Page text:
The conditioned fear learning and memory occurs when a neutral conditioned stimulus (CS) is paired with an aversive unconditioned stimulus (US). This process is critically dependent on the amygdala and inevitably involves blood pressure (BP) alterations. We hypothesized that BP variations could instantaneously reveal individual steps during conditioned fear learning and memory. An implanted telemetric probe was used to monitor the BP real-time in rats during training and testing sessions of the fear-potentiated startle. Our results showed that (i) the conditioned fear learning during the training sessions was reflected by light (CS)-induced rapid BP elevations and by electric shock (US)-evoked sympathetic tone elevations; (ii) these two BP-related parameters were not only negatively correlated with each other but also coupled to each other in the training session trials; (iii) both parameters closely predicted the performance of fear-potentiated startle on the next day; and (iv) although local blocking of one of the two fear-conditioned pathways in the training session partially inhibited fear learning, the fear memory retrieval still used both pathways. Altogether, real-time blood pressure variations faithfully revealed the critical steps involved in conditioned fear learning and memory, and our results supported a coupling between the cued learning and the post-shock calmness.
Citation: Hsu Y-C, Yu L, Chen H-i, Lee H-L, Kuo Y-M, Jen CJ (2012) Blood Pressure Variations Real-Time Reflect the Conditioned Fear Learning and Memory. PLoS ONE 7(4): e32855. https://doi.org/10.1371/journal.pone.0032855
Editor: Manabu Sakakibara, Tokai University, Japan
Received: December 10, 2011; Accepted: January 31, 2012; Published: April 4, 2012
Copyright: © 2012 Hsu et al. This is an open-access article distributed under the terms of the Creative Commons Attribution License, which permits unrestricted use, distribution, and reproduction in any medium, provided the original author and source are credited.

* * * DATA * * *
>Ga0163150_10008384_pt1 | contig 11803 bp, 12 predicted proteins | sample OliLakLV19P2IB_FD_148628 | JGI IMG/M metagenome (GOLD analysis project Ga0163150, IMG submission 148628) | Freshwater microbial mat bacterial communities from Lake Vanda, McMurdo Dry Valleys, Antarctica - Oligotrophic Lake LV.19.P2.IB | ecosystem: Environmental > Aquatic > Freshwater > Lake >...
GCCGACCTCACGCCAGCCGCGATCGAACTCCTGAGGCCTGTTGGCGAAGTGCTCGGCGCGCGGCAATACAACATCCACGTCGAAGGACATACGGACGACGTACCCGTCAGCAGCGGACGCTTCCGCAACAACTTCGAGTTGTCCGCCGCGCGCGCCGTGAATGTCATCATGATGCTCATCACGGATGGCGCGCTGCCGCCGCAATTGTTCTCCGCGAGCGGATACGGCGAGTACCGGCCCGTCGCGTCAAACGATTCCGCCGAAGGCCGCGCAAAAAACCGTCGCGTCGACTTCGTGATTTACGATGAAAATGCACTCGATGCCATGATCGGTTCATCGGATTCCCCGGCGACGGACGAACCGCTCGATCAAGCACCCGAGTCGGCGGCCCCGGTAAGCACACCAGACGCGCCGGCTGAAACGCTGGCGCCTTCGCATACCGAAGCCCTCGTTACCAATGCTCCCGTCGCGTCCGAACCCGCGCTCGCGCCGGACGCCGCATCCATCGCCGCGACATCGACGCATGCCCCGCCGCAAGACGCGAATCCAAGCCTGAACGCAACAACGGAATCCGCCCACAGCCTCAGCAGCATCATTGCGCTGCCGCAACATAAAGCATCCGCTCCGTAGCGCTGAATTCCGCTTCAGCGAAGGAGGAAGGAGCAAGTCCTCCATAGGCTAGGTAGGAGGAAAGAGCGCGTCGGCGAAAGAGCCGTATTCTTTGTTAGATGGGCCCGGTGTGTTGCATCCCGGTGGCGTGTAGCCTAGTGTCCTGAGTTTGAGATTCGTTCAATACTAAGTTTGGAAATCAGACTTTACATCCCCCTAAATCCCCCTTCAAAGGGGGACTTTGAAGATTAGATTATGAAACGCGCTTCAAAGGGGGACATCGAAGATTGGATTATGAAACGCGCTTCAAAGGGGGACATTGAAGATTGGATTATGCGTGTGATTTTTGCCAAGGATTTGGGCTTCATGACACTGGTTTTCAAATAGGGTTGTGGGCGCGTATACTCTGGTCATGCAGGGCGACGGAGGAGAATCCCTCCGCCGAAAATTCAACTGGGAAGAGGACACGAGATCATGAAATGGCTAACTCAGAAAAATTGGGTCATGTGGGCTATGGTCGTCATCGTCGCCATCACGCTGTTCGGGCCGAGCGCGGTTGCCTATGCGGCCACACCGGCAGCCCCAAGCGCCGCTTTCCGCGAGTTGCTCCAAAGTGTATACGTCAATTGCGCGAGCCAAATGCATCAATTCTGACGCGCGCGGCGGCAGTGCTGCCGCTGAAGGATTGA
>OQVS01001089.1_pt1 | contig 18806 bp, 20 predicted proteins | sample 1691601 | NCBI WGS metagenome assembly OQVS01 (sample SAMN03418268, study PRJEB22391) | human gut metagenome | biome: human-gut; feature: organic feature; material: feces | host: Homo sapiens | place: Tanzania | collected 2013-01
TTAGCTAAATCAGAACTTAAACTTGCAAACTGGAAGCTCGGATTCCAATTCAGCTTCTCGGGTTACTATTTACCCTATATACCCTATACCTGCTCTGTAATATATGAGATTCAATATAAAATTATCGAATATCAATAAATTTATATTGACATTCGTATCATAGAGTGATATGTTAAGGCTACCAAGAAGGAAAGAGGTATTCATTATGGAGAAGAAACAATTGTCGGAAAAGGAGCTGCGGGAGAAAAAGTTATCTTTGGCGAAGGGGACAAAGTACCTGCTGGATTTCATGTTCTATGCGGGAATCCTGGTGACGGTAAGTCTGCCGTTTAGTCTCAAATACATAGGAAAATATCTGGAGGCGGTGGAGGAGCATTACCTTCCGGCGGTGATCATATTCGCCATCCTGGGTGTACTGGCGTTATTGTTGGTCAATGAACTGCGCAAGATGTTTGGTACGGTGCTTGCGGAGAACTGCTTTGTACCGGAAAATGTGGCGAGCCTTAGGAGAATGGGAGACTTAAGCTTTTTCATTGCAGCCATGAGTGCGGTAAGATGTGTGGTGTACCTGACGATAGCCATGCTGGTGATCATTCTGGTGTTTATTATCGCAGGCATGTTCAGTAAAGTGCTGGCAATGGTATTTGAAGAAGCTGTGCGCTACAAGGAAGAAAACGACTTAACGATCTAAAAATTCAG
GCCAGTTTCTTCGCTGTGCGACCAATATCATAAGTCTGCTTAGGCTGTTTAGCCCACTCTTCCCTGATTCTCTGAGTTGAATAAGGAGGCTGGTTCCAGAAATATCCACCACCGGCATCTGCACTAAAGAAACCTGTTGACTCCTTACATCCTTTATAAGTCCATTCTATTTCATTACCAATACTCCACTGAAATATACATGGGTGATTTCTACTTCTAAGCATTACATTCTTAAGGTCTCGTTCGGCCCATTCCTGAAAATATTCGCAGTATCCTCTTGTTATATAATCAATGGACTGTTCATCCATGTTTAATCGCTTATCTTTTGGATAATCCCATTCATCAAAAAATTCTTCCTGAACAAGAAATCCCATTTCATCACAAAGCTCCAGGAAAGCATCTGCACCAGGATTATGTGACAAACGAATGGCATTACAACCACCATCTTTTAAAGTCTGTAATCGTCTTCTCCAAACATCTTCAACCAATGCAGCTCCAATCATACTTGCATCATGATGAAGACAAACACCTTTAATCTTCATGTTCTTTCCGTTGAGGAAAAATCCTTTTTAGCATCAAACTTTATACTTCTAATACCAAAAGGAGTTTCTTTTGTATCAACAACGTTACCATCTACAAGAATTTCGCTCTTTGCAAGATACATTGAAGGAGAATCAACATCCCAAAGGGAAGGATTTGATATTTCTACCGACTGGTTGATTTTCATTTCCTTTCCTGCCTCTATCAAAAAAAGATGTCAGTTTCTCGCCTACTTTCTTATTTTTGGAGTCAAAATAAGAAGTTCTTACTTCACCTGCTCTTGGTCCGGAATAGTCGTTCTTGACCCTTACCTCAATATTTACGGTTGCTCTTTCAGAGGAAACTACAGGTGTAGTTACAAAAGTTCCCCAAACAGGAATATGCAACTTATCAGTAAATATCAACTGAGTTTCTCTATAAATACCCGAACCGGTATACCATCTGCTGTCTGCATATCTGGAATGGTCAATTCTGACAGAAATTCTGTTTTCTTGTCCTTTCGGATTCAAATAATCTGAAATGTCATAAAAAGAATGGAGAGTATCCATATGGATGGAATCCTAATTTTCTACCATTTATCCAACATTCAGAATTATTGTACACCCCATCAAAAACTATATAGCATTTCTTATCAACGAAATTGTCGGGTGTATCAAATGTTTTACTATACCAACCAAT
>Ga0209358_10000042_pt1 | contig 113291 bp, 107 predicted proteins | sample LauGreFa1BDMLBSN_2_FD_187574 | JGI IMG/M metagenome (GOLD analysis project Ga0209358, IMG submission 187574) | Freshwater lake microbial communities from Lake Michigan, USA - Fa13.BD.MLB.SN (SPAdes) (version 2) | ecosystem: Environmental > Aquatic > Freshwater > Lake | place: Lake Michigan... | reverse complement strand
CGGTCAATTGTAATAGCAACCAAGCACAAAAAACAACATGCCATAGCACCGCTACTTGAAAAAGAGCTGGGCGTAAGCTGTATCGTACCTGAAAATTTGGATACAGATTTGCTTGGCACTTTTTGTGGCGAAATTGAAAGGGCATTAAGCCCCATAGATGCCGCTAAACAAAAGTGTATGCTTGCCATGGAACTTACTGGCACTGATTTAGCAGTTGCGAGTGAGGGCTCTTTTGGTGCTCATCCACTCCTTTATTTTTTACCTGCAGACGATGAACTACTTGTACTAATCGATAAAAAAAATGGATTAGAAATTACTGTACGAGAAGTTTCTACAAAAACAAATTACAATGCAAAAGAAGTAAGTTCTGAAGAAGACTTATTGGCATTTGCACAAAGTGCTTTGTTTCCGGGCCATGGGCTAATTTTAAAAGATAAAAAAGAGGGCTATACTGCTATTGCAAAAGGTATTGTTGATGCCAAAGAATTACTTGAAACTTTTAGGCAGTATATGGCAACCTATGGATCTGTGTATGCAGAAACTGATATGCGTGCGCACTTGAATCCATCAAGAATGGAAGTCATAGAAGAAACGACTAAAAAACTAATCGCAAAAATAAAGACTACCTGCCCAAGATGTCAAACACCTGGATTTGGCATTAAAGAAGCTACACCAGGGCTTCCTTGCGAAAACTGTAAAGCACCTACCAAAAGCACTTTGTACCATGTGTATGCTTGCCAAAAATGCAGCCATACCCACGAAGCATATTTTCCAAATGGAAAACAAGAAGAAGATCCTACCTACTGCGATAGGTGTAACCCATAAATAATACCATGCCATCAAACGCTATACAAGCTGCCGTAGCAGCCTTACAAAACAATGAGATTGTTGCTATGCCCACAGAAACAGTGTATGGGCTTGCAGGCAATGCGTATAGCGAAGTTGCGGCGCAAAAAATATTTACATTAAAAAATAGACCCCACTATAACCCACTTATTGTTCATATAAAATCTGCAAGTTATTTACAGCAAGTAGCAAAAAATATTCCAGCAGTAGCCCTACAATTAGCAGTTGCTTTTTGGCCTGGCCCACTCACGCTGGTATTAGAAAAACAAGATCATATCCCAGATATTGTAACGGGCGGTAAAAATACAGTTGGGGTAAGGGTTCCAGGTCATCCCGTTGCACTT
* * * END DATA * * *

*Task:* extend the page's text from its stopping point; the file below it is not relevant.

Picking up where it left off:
Funding: This study was supported by grants from the National Science Council in Taiwan (Grant numbers NSC 98-2320-B-006-019-MY3, NSC 98-2320-B-006-028-MY3). The funders had no role in study design, data collection and analysis, decision to publish, or preparation of the manuscript.
Competing interests: The authors have declared that no competing interests exist.
Classical fear conditioning occurs when a neutral stimulus (the conditioned stimulus, CS) is paired with an aversive stimulus (unconditioned stimulus, US), such as an electric shock. After training, the previously neutral stimulus is able to elicit a variety of autonomic, hormonal, and skeletal responses that accompany the fear experience. The amygdala is an important site for associative memory storage during fear conditioning –. Fear-potentiated startle is an alternative measure of fear conditioning that depends on the amygdala . It is widely believed that conditioned fear stimuli activate the basolateral nucleus of the amygdala (BLA) projection neurons which send afferents to two distinct target areas, i.e., the central (CeA) and the medial (MeA) nuclei of the amygdala , . Moreover, the ventromedial nucleus of the hypothalamus (VMH), a downstream target of MeA, is involved in fear responses –. Interestingly, localized injection of substance P (SP) into VMH induces a typical cardiovascular defense response , and this neurotransmitter plays a major role in the MeA-VMH pathway when performing the task of fear-potentiated startle . It is tempting to monitor blood pressure (BP)-related parameters real-time to reveal the individual steps of fear learning and memory.
In this study, we used an implanted telemetric probe to monitor real-time BP and sympathetic tone variations in conscious rats undergoing training and testing sessions of the fear-potentiated startle task. Our aims were to i) quantify the CS-induced BP changes and US-evoked sympathetic tone changes, ii) test whether and how these two parameters interact with each other, and iii) investigate whether these parameters could reflect the conditioned fear learning real-time and to predict the fear memory that was tested 1 day later. Finally, we used pharmacological approaches to locally block one of the two fear-conditioned pathways in the training session, and consequently examined whether the fear memory retrieval would use one or both pathways.
Materials and Methods